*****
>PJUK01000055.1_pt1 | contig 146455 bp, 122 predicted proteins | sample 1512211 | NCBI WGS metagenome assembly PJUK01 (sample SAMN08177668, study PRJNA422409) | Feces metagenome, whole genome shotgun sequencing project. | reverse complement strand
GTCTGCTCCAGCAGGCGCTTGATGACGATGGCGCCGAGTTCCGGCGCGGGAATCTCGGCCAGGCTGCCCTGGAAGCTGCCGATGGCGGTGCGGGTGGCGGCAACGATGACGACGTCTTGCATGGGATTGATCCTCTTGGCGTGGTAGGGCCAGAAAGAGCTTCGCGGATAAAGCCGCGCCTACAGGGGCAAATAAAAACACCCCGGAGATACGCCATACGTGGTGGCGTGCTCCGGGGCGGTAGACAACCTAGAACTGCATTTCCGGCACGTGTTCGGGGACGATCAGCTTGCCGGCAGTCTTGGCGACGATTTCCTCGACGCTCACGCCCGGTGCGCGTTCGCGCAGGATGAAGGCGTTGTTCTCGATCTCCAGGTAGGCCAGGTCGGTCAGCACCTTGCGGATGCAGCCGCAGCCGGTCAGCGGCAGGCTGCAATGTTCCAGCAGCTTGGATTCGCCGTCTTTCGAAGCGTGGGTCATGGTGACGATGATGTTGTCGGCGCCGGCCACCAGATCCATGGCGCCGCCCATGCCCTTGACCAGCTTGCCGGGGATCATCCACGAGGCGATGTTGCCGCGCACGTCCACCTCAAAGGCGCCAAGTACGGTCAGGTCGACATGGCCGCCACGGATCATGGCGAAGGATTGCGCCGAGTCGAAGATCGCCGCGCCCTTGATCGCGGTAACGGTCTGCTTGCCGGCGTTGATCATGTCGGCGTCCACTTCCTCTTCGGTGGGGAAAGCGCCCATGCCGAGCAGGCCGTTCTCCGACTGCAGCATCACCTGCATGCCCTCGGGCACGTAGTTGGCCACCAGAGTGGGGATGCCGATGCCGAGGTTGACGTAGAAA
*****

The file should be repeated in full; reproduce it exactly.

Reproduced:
>PJUK01000055.1_pt1 | contig 146455 bp, 122 predicted proteins | sample 1512211 | NCBI WGS metagenome assembly PJUK01 (sample SAMN08177668, study PRJNA422409) | Feces metagenome, whole genome shotgun sequencing project. | reverse complement strand
GTCTGCTCCAGCAGGCGCTTGATGACGATGGCGCCGAGTTCCGGCGCGGGAATCTCGGCCAGGCTGCCCTGGAAGCTGCCGATGGCGGTGCGGGTGGCGGCAACGATGACGACGTCTTGCATGGGATTGATCCTCTTGGCGTGGTAGGGCCAGAAAGAGCTTCGCGGATAAAGCCGCGCCTACAGGGGCAAATAAAAACACCCCGGAGATACGCCATACGTGGTGGCGTGCTCCGGGGCGGTAGACAACCTAGAACTGCATTTCCGGCACGTGTTCGGGGACGATCAGCTTGCCGGCAGTCTTGGCGACGATTTCCTCGACGCTCACGCCCGGTGCGCGTTCGCGCAGGATGAAGGCGTTGTTCTCGATCTCCAGGTAGGCCAGGTCGGTCAGCACCTTGCGGATGCAGCCGCAGCCGGTCAGCGGCAGGCTGCAATGTTCCAGCAGCTTGGATTCGCCGTCTTTCGAAGCGTGGGTCATGGTGACGATGATGTTGTCGGCGCCGGCCACCAGATCCATGGCGCCGCCCATGCCCTTGACCAGCTTGCCGGGGATCATCCACGAGGCGATGTTGCCGCGCACGTCCACCTCAAAGGCGCCAAGTACGGTCAGGTCGACATGGCCGCCACGGATCATGGCGAAGGATTGCGCCGAGTCGAAGATCGCCGCGCCCTTGATCGCGGTAACGGTCTGCTTGCCGGCGTTGATCATGTCGGCGTCCACTTCCTCTTCGGTGGGGAAAGCGCCCATGCCGAGCAGGCCGTTCTCCGACTGCAGCATCACCTGCATGCCCTCGGGCACGTAGTTGGCCACCAGAGTGGGGATGCCGATGCCGAGGTTGACGTAGAAA